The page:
Continuing on from my previous article, I’d like to say a word or two about the central character, especially in regards to the critical moment when the character finds her or himself trapped.

Clearly, the central character doesn’t or shouldn’t deserve the danger or the threat of danger.  However, as I stated in the last article, characters are complex (or should be). Expanding upon this point… something in the character’s background or psychological makeup, perhaps,  should play a role in the events that have led the character into the dangerous situation.

People aren’t perfect. People ignore signs of danger.  So should characters in fiction.  I once ignored danger when two guys attempted to mug me for my phone in a rural park in North London. I continued walking in the secluded and wooded surroundings, knowing that these two guys were following.  I even heard one whisper to the other: we’ll go round the other way and get him.  I could have turned and climbed down to an exit just yards away.  This would have taken me to a main road.  But I didn’t, and later I had to bolt as fast as I could.  Which was fast, even though I’m not normally a quick runner!  I had a lucky escape, but I never forgot the two thoughts that went through my mind just before the guys jumped out : it won’t happen and these woods are mine.  I’m entitled to walk through them.  In other words, I’m not moving, these two guys can.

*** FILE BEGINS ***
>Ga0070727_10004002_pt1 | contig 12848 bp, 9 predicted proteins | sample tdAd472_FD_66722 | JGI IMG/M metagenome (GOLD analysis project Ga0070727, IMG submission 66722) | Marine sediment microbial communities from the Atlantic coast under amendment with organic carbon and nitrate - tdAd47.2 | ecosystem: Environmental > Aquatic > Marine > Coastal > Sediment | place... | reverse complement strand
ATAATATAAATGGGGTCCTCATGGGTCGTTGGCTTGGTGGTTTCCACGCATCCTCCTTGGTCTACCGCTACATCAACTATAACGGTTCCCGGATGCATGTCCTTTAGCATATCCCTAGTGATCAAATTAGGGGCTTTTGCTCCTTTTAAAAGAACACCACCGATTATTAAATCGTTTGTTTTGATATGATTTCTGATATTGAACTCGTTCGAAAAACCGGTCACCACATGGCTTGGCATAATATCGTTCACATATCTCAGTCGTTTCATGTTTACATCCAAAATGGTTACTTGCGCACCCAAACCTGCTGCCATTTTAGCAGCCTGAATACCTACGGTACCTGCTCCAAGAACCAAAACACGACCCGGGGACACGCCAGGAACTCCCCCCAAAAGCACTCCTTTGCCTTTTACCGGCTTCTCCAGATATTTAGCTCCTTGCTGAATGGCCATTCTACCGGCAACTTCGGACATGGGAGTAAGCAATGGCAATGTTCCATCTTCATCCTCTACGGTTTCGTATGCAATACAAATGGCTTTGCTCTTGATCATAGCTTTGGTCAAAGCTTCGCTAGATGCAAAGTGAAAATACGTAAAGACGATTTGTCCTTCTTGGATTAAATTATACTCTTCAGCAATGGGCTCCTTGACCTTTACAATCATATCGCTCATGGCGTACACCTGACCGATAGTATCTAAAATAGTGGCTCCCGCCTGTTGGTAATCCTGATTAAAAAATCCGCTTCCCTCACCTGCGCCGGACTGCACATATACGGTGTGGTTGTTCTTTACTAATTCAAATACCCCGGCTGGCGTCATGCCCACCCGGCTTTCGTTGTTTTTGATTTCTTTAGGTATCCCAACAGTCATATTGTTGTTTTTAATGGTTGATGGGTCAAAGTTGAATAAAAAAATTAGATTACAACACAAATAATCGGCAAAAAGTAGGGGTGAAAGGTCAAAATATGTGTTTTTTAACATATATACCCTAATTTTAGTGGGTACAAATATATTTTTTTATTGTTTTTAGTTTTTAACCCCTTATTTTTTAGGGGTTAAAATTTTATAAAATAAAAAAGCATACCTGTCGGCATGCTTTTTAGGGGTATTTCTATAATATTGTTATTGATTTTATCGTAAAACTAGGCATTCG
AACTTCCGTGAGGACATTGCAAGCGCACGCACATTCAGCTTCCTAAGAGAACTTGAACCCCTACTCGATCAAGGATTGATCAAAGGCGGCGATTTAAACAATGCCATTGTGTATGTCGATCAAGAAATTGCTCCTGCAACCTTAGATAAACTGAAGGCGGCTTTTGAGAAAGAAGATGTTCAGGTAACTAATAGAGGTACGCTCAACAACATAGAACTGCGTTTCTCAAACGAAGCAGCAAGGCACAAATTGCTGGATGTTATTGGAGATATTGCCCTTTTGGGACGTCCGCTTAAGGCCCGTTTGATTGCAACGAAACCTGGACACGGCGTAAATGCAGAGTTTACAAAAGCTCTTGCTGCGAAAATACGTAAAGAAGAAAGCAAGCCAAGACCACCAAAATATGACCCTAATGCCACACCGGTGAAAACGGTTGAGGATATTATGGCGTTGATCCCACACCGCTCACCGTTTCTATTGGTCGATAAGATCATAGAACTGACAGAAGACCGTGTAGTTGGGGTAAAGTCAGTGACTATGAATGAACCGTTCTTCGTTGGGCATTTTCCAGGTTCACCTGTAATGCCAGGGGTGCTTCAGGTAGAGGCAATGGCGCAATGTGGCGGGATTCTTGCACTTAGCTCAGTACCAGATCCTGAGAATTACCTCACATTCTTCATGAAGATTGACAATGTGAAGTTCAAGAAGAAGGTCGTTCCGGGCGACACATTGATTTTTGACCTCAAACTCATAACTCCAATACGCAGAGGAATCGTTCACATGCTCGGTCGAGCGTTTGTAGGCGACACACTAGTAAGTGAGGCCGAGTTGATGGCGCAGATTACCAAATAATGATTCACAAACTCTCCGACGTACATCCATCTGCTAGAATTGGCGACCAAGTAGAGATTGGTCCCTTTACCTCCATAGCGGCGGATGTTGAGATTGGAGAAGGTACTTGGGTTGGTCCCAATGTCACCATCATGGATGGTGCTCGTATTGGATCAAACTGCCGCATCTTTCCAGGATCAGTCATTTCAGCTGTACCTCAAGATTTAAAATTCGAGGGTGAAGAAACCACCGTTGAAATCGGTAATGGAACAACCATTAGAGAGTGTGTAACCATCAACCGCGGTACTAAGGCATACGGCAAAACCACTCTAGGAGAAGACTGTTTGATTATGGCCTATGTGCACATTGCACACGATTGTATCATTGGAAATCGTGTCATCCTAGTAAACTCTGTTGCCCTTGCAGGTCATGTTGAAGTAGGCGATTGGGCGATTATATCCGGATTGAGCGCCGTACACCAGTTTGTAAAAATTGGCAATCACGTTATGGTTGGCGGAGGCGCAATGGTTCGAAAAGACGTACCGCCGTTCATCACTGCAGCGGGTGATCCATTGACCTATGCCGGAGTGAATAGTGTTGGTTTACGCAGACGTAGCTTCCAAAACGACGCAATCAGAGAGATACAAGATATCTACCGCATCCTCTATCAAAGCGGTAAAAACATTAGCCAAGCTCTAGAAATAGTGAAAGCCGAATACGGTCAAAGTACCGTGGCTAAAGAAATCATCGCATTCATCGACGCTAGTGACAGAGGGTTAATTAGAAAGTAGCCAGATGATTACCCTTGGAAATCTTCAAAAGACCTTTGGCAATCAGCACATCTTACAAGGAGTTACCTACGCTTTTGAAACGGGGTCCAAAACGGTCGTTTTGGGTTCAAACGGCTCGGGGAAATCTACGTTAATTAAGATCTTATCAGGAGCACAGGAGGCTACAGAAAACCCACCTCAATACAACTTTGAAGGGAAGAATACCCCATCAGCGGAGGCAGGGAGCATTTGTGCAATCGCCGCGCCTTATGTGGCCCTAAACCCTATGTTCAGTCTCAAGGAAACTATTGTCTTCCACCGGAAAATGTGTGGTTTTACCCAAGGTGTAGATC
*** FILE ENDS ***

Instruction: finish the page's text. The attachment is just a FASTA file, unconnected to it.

Here is a further example of how a character might unwittingly bring about some of the events that lead to a critical point of danger.  In this case, the character is female.  She has a friend from school or college….turbulent, quite demanding, doesn’t forget a thing.  One evening, our central character (married with a young family) receives an unexpected phone call. The friend has got into a lot of problems and needs a place to stay for a couple of nights.  The central character thinks: oh no, don’t really want this.  The friend says: I have absolutely nowhere to stay.  I’m desperate. You’re the only friend I’ve got at present.   Eventually, the character concedes, the friend moves in, ends up staying, playing mind games with the central character, and chaos follows, leading to a chilling conclusion.

A common plot.

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